Fast-food firms attacked over school deals
April 23 2003


     TEACHERS yesterday attacked fast food manufacturers who are "emotionally blackmailing" children via advertising campaigns and sponsorship deals targeted at schools.

Calls were made for a guaranteed 90 minutes of exercise per week in schools to combat the firms' attempts at encouraging children to eat unhealthy food - often to gain new equipment for schools.

Against a background of rising obesity among young people, a particular problem in Wales , delegates at the NUT annual conference in Harrogate said children had to be warned of the motives behind advertising aimed at them.

McDonald's, Pepsi and chocolate giant Cadbury were among the companies that came under fire.

Cadbury has linked up with the Youth Sport Trust, investing £8m in Get Active, a scheme aimed at persuading children to take more exercise, sparking criticism from the British Dietetic Association for the "mixed messages" sent to young people about foods that were high in fat and sugar.

So-called cause-related marketing by food manufacturers, such as the Walkers' crisps "Free Books for Schools" scheme, has led health campaigners and nutritionists to claim they were trying to make high sugar, high fat foods appear healthier than they are.

These comments from the NUT come just a day after research showed a third of children in Wales eat takeaway food a few times a week and 44% eat ready meals several times a week.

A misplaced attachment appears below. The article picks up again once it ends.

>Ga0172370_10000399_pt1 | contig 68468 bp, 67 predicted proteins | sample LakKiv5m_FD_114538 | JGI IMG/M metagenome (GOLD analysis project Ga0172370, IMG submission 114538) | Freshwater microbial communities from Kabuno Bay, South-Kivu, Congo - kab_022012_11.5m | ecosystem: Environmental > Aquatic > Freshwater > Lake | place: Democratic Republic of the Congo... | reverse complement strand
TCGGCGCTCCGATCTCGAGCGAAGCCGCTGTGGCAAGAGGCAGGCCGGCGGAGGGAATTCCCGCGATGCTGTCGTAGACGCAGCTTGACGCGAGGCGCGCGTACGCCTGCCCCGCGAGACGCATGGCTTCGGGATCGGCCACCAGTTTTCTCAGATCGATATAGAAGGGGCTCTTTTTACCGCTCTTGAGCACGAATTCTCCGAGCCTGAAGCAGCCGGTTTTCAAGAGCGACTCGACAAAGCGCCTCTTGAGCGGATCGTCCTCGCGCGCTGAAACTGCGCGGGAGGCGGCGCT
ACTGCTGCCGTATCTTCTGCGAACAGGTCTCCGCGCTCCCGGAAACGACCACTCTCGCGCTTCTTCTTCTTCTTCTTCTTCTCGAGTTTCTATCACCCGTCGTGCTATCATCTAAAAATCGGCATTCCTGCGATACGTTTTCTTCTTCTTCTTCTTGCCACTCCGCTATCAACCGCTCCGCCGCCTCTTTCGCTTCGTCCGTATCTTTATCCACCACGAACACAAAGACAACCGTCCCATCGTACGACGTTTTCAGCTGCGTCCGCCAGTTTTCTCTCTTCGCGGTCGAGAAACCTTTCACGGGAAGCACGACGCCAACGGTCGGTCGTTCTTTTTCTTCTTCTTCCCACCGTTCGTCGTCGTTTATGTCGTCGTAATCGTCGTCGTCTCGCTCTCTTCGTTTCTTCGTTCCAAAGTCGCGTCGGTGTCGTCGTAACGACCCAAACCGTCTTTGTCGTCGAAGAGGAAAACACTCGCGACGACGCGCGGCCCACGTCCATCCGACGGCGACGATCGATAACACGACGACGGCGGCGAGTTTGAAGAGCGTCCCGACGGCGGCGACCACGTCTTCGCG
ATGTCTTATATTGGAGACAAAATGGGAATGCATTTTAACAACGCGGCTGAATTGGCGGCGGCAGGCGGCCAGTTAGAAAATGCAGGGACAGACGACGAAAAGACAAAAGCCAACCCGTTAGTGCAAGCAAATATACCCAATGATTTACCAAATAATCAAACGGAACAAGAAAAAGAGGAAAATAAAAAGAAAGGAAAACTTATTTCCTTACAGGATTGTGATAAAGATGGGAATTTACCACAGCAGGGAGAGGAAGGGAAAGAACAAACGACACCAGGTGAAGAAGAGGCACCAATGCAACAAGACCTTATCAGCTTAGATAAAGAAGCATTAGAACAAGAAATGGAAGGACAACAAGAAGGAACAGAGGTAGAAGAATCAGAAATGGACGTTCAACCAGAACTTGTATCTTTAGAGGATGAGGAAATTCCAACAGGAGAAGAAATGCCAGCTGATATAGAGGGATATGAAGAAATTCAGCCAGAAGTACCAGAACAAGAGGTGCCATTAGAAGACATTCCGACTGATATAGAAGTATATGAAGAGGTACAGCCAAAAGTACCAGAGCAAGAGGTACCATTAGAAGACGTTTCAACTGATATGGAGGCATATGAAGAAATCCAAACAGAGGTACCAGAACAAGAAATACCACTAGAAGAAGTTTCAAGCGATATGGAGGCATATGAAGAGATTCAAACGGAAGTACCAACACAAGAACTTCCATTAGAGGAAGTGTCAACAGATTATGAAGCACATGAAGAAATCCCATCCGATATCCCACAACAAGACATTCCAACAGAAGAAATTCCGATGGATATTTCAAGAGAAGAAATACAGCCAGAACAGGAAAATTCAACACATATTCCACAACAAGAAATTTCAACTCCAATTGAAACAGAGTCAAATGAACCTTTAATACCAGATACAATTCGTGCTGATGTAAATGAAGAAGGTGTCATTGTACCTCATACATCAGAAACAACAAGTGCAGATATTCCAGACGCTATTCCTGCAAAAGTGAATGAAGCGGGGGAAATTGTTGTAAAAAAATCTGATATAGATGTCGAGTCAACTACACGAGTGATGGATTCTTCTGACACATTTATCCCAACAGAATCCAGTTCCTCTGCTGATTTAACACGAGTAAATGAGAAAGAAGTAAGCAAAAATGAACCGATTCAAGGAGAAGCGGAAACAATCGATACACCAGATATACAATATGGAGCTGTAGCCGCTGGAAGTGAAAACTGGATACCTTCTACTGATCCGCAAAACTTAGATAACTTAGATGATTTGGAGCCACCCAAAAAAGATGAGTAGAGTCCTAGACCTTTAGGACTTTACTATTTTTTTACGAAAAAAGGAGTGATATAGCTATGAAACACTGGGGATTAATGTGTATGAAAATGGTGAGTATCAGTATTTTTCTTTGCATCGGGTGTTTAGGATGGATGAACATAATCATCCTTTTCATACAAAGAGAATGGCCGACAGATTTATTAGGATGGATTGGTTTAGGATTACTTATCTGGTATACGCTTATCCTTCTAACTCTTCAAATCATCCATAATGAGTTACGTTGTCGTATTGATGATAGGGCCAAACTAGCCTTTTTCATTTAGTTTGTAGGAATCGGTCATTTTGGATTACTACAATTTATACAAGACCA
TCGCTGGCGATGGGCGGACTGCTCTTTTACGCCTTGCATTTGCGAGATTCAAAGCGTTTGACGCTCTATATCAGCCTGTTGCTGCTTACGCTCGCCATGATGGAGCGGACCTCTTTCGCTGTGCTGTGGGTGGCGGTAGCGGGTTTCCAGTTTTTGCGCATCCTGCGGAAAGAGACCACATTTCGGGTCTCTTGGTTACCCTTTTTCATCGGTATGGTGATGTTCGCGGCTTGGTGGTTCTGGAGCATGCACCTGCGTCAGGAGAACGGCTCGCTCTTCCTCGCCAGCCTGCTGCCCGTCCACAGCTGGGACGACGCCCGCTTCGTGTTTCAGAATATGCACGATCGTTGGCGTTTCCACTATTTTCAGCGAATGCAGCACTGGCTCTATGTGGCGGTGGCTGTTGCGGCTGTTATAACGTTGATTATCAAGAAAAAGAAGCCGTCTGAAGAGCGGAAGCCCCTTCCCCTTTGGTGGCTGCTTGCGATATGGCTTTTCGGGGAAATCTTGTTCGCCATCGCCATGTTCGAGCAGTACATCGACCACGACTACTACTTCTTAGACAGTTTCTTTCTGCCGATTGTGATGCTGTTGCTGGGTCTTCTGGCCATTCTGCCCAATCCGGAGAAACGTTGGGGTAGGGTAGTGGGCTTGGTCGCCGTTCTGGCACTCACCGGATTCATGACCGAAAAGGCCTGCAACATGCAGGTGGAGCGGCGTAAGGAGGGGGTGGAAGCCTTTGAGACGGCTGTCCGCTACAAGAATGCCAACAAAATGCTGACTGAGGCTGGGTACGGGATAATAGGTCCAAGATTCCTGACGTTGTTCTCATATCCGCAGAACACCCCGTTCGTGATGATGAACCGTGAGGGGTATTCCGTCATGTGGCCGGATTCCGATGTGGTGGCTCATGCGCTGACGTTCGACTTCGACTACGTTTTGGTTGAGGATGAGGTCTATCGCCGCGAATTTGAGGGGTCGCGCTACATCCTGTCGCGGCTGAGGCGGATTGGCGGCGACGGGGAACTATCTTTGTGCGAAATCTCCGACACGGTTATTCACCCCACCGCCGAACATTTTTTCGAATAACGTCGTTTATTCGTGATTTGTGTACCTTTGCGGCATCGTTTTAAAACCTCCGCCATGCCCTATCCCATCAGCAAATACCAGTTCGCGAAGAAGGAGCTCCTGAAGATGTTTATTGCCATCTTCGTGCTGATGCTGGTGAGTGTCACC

Gethin Lewis, secretary of NUT Cymru, said the growing links between companies and schools was a worrying trend.

"This issue affects all schools, especially in Wales , where because of the under-funding, they are becoming more and more dependent on sponsorship or help from commercial companies," he said.

"But of course these firms are only interested in increasing their profits.

"It's a sort of emotional blackmail when parents and children are receiving a message that they should eat junk food or buy certain fizzy drinks to get extra computers or books for their schools."

He added, "Such companies used to provide extras for schools, now they are providing essential equipment."

Mary Sheppard, director of Fitness Wales, said, "I think such schemes are a difficult ethical issue for schools.

"When these firms are offering schools money or incentives it's easy to be drawn down that route.

"They may think they can balance out the ill-health effects with the improved facilities.

"But in Wales child obesity and diabetes are growing problems, and if poor eating habits are combined with not enough exercise, there is evidence this can lead to conditions like osteoporosis in the future."

"Having a guaranteed amount of exercise during the school week would be a huge leap forward."

Referring to the Cadbury scheme, Chris Wilkin, a delegate from Coventry , said, "It is outrageous that in a supposedly advanced, industrialised society that essential resources for schools have to be acquired in this way.

"We must break marketing links between schools and private companies.

"We must provide information to enable parents and pupils to make better choices."

A Cadbury spokesperson said, "We are disappointed by the NUT's reaction, we think they have misunderstand the nature of our initiative.